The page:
Challenges and Opportunities
For Pakistan, climate change carries a high significance as it is amongst the top 7 frontline states that are most vulnerable to the increasing climate variability. Germanwatch in its 2017 Global Long-Term Climate Risk Index has ranked Pakistan No. 7, just after the Philippines and Bangladesh. Pakistan’s vulnerability stems from its geographic, demographic and diverse climatic conditions. It is projected that both the intensity and frequency of extreme climatic disastrous events is expected to increase in the coming years. The country will also experience incremental changes in rainfall patterns and air temperature variability. Moreover, Pakistan is in a geographic region where temperature increase is expected to be higher than the global average.
According to ICIMOD report on Mountains and People, the major environmental issues of Pakistan include but not limited to (i) water pollution (from raw sewage, industrial wastes, agricultural runoff), (ii) limited natural freshwater resources, (iii) access to potable water, (iv) deforestation, (v) soil erosion, and (vi) desertification. Whereas, some of the key CC related effects include changing patterns of monsoons, receding glaciers, reducing water reservoir capacities, reduced hydropower, extreme water stress, food insecurity, changes in forest area, biodiversity losses, ecosystems degradation, coastal erosion, severe cyclones/storms, rising sea levels, decreased river flows, salt water intrusion, etc.
As consequence of 18th Amendment to the Constitution of Pakistan enacted in 2010, 47 federal functions were devolved to the provinces that included climate change also. The Federal Ministry of Environment, which is now Ministry of Climate Change (MoCC), retained the responsibility for (i) implementing international agreements and treaties related to the environment and climate change, and (ii) national and international policy and obligations in this regard. Resultantly, the Federal Government is undertaking Climate change related policymaking and the implementation of international agreements and conventions whereas the implementation role is at the provincial level. This has created a dichotomy between intent and implementation as there is no effective mechanism for the transfer of climate policy to the implementation level.
Over time, there were efforts made to bring clarity in the working protocol/framework between the federal and provincial governments but a lot more is yet desired in order to effectively address the grave challenges posed by the dynamics of climate change in Pakistan. In this regard, the Pakistan Climate Public Expenditure and Institutional Review (CPEIR) 2017 reconfirms that the devolution process resulting from 18th Amendment has posed significant challenges for the institutional setup for climate change in Pakistan, therefore requiring higher degree of coherence and clarity. It suggests this could be achieved through (a) the establishment of a provincial commission, (b) the creation of an enabling legal environment for Climate change, and (c) considering the inclusion of Climate change criteria in the NFC fiscal transfer formula.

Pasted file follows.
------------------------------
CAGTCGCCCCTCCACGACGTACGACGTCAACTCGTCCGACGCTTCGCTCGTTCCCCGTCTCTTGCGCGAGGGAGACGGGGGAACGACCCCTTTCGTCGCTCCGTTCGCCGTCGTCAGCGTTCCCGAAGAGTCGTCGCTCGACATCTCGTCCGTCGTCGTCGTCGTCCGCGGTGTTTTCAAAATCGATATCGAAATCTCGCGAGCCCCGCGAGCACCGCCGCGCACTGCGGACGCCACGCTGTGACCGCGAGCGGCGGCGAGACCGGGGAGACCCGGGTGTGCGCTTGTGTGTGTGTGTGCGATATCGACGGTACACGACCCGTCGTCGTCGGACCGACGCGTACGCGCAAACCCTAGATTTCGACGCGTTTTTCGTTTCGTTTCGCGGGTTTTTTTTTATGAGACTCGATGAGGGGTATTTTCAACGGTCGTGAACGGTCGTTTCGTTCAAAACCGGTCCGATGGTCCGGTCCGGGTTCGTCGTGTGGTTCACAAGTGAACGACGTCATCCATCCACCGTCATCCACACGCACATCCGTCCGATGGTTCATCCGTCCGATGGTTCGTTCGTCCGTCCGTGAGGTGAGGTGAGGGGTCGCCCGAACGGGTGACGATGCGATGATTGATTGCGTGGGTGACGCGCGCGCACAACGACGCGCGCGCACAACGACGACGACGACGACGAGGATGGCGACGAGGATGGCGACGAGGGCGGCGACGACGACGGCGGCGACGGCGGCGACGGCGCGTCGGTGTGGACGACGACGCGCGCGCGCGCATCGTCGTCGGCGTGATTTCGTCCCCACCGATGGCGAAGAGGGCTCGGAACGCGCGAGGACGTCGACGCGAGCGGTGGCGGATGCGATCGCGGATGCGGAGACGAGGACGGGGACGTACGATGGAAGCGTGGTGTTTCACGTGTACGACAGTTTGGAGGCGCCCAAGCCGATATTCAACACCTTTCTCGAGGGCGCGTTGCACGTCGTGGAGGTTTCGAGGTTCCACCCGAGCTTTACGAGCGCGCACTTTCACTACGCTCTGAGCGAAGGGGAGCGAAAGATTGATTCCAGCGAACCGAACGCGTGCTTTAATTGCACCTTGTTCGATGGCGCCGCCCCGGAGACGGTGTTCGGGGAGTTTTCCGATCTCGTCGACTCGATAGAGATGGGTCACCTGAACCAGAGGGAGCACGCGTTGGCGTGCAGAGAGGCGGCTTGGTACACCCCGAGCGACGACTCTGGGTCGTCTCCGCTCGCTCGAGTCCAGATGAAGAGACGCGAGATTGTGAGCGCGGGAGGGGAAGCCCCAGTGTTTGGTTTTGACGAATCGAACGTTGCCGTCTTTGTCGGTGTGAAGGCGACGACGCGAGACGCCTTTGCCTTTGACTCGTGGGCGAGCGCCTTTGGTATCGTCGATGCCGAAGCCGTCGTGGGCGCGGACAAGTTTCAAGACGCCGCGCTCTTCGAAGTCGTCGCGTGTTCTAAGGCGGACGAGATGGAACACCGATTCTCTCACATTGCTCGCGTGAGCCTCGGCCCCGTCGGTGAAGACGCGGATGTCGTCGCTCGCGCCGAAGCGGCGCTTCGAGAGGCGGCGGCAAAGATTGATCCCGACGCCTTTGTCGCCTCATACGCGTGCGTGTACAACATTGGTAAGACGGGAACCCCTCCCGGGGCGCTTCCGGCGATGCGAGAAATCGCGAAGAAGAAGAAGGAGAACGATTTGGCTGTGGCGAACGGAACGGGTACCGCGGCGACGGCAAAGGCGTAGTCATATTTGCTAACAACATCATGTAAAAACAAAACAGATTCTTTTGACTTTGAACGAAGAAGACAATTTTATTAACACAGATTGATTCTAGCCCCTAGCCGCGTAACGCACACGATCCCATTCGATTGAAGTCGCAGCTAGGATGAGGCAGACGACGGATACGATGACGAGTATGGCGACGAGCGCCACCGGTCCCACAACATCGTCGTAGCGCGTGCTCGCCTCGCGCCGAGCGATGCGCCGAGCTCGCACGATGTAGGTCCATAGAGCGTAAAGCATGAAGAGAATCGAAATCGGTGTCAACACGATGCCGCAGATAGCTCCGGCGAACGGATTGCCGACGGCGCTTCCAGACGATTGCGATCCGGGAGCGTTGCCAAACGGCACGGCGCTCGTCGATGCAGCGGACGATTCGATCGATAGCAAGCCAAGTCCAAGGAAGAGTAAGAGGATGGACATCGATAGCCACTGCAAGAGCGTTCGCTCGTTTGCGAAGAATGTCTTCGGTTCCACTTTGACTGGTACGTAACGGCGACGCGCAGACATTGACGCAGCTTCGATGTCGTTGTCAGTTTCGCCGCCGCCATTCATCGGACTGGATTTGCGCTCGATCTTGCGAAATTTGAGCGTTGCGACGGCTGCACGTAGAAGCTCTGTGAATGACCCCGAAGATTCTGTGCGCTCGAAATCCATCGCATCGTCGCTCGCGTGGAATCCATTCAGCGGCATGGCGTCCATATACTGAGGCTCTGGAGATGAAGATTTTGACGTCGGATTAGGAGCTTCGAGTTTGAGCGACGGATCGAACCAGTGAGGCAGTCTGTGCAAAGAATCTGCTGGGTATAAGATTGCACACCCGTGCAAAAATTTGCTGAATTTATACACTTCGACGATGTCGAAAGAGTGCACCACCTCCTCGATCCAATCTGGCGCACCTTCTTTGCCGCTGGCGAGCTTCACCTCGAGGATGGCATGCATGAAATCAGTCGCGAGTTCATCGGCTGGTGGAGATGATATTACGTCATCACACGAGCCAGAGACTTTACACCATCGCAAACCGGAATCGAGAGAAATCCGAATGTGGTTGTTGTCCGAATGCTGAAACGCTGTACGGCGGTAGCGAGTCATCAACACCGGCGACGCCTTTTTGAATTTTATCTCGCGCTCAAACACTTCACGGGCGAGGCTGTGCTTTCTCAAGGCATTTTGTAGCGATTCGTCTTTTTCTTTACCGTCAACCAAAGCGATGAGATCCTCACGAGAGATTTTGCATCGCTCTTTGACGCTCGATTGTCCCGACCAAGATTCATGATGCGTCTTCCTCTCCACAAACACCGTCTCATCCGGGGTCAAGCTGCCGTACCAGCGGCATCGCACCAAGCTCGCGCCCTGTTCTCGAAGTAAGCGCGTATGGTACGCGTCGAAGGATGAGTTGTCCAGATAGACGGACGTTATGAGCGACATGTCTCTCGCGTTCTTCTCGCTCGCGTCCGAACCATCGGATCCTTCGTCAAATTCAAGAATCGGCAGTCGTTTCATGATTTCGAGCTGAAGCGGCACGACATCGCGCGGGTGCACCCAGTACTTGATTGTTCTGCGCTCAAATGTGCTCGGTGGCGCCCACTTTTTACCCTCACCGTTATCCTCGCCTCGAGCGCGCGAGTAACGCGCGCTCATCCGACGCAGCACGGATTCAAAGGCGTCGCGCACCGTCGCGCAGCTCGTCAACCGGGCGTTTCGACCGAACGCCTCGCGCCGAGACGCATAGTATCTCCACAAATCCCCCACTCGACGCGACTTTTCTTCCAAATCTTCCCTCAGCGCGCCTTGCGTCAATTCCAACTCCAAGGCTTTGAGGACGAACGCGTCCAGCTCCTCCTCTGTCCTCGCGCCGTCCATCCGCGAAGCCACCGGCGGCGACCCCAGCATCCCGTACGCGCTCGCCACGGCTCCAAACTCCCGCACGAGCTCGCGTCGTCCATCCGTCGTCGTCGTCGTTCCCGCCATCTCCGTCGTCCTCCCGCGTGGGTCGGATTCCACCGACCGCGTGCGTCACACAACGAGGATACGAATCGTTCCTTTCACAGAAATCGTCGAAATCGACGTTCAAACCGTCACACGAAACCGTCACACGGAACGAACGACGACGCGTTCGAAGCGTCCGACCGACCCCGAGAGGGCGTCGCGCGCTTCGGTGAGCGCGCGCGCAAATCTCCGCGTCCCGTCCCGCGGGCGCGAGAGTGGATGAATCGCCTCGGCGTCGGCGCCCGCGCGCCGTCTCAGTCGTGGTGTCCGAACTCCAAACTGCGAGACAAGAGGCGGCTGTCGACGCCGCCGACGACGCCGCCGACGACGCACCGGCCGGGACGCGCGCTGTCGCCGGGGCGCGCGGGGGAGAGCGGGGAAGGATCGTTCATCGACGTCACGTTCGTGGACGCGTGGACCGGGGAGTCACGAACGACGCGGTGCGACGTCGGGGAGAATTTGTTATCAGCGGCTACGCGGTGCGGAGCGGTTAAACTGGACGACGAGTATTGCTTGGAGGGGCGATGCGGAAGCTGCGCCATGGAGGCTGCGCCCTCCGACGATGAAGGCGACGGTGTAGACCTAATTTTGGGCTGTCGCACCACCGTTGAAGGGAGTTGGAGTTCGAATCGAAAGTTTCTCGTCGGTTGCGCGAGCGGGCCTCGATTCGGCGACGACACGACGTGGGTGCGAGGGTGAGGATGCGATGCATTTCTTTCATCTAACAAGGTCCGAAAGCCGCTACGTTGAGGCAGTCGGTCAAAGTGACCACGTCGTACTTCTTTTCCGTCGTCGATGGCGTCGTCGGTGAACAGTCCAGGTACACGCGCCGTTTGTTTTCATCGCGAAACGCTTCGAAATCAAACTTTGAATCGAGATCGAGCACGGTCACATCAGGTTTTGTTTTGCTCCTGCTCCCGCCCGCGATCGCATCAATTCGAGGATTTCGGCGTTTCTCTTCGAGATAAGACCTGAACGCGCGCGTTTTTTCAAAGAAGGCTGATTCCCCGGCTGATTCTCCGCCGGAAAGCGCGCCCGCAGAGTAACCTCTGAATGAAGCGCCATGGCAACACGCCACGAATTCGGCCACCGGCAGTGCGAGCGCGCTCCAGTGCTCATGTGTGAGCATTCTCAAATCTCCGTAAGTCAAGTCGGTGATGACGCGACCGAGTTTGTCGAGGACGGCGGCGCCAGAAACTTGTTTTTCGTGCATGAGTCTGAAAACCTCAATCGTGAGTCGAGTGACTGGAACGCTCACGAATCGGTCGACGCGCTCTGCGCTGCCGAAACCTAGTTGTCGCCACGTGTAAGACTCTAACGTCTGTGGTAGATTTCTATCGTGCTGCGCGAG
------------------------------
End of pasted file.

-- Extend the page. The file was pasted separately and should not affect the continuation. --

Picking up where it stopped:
Based on recent assessments, it is quite evident that Pakistan is experiencing heavy economic losses due to Climate change. To make the matter worst, Pakistan is one of the most indebted countries of the world. It suffers crippling debt despite possessing the richest of natural resources. As per Euro Convergence criteria, government’s debt-to-GDP ratio should be below 60% whereas Pakistan’s debt-to-GDP ratio currently is at 87%, which unfortunately is quite a precarious level.
Pakistan considers Climate change central to its economic growth approach that caters for growth, poverty-reduction and well-being of the population. Despite the continuing and increasing pressure on economy due to Covid since early 2020, Pakistan has struggled to make substantial progress in regaining macroeconomic stability over the recent years. Exports have registered growth of $2.48b (13.5%) compared to last year. However, Pakistan has been registering trade deficit consistently since 2003, mainly due to high imports of energy. According to Bureau of Statistics (BoS), the deficit increased to $14.96b in the first 7 months of 2020-21, which is 8.27% over the corresponding period last year.
Unfortunately, poverty in Pakistan has, over time, spread to those who were never poor before. Productivity has declined, unemployment has risen and the wages have gone down over time. Once food-sufficient, Pakistan now imports food. As a result, more than 35% of the population is confronted with the menace of food insecurity despite Pakistan having achieved self-sufficiency in main staple crops.
Climate change and the accompanying increase in temperature and varying rainfall pattern has adversely impacted agricultural production in Pakistan which, in turn, has led to food insecurity and hunger in the country. Climate change therefore, is seen as the main and central reason for causing food insecurity.
In the absence of remedial action, climate change is also adversely impacting nutrition through decrease in (i) food quantity and access, (ii) dietary diversity, and (iii) food nutritional content.
To sum up, Pakistan is a country in the midst of being extremely affected by climate change and due to that, food security challenges are both increasing and compounding. A balancing act is, therefore, required between climate change priorities and providing cheaper yet healthier and more nutrient variants while selecting food items for import.
The writer is a member of staff.
Its knowledgeable for climate change thanks Sir Usman Ahmad